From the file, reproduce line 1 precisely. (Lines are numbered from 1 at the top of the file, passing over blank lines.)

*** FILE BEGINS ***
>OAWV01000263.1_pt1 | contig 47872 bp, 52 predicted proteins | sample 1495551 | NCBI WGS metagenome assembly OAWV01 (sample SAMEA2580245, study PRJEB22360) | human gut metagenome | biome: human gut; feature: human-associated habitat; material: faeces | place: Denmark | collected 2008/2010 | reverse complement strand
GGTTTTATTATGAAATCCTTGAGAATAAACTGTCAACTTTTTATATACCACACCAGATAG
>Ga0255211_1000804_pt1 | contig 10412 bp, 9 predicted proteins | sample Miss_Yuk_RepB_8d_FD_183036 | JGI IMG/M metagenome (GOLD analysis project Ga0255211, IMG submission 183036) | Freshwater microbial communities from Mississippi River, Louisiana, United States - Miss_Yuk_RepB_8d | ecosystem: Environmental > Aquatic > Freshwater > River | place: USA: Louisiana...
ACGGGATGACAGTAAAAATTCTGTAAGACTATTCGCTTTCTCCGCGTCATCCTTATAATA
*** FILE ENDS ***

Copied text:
>OAWV01000263.1_pt1 | contig 47872 bp, 52 predicted proteins | sample 1495551 | NCBI WGS metagenome assembly OAWV01 (sample SAMEA2580245, study PRJEB22360) | human gut metagenome | biome: human gut; feature: human-associated habitat; material: faeces | place: Denmark | collected 2008/2010 | reverse complement strand